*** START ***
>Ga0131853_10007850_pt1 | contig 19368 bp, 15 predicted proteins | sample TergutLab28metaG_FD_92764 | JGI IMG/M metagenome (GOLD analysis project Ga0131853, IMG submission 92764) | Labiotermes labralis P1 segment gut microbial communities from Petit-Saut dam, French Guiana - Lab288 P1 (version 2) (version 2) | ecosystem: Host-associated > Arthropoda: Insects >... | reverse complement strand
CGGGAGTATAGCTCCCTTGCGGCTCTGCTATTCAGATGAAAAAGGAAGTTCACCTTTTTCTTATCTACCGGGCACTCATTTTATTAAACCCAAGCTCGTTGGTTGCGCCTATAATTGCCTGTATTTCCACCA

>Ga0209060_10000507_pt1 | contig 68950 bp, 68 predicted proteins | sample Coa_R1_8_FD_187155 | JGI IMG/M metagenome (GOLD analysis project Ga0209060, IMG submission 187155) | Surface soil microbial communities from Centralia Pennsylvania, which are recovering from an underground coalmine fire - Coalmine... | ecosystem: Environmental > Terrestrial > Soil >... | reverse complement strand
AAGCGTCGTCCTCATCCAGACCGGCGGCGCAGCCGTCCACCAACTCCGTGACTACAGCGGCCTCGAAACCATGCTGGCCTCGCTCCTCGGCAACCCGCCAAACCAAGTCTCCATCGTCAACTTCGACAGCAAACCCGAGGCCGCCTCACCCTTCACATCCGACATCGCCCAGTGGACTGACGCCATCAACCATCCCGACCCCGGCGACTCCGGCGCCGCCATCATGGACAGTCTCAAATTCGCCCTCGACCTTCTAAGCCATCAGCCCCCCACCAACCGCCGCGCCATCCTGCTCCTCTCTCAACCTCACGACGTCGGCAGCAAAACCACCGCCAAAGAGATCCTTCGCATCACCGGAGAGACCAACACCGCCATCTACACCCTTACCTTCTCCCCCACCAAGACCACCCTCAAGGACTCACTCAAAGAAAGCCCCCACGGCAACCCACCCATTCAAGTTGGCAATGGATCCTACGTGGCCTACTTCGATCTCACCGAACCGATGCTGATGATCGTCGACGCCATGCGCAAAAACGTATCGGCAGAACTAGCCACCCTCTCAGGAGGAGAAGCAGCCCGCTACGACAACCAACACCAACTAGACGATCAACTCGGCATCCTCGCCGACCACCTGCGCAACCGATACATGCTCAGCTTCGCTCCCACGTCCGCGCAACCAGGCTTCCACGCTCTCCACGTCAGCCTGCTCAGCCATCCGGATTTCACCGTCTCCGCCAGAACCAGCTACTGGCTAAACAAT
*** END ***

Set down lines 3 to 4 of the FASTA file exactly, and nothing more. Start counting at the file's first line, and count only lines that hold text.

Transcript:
>Ga0209060_10000507_pt1 | contig 68950 bp, 68 predicted proteins | sample Coa_R1_8_FD_187155 | JGI IMG/M metagenome (GOLD analysis project Ga0209060, IMG submission 187155) | Surface soil microbial communities from Centralia Pennsylvania, which are recovering from an underground coalmine fire - Coalmine... | ecosystem: Environmental > Terrestrial > Soil >... | reverse complement strand
AAGCGTCGTCCTCATCCAGACCGGCGGCGCAGCCGTCCACCAACTCCGTGACTACAGCGGCCTCGAAACCATGCTGGCCTCGCTCCTCGGCAACCCGCCAAACCAAGTCTCCATCGTCAACTTCGACAGCAAACCCGAGGCCGCCTCACCCTTCACATCCGACATCGCCCAGTGGACTGACGCCATCAACCATCCCGACCCCGGCGACTCCGGCGCCGCCATCATGGACAGTCTCAAATTCGCCCTCGACCTTCTAAGCCATCAGCCCCCCACCAACCGCCGCGCCATCCTGCTCCTCTCTCAACCTCACGACGTCGGCAGCAAAACCACCGCCAAAGAGATCCTTCGCATCACCGGAGAGACCAACACCGCCATCTACACCCTTACCTTCTCCCCCACCAAGACCACCCTCAAGGACTCACTCAAAGAAAGCCCCCACGGCAACCCACCCATTCAAGTTGGCAATGGATCCTACGTGGCCTACTTCGATCTCACCGAACCGATGCTGATGATCGTCGACGCCATGCGCAAAAACGTATCGGCAGAACTAGCCACCCTCTCAGGAGGAGAAGCAGCCCGCTACGACAACCAACACCAACTAGACGATCAACTCGGCATCCTCGCCGACCACCTGCGCAACCGATACATGCTCAGCTTCGCTCCCACGTCCGCGCAACCAGGCTTCCACGCTCTCCACGTCAGCCTGCTCAGCCATCCGGATTTCACCGTCTCCGCCAGAACCAGCTACTGGCTAAACAAT